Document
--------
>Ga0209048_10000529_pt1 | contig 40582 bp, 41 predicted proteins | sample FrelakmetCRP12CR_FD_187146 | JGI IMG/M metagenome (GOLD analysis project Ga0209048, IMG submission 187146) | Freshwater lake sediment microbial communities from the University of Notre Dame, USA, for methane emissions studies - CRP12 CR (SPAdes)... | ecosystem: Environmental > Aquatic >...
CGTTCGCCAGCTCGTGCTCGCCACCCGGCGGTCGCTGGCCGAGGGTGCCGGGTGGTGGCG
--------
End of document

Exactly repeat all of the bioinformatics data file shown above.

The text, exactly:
>Ga0209048_10000529_pt1 | contig 40582 bp, 41 predicted proteins | sample FrelakmetCRP12CR_FD_187146 | JGI IMG/M metagenome (GOLD analysis project Ga0209048, IMG submission 187146) | Freshwater lake sediment microbial communities from the University of Notre Dame, USA, for methane emissions studies - CRP12 CR (SPAdes)... | ecosystem: Environmental > Aquatic >...
CGTTCGCCAGCTCGTGCTCGCCACCCGGCGGTCGCTGGCCGAGGGTGCCGGGTGGTGGCG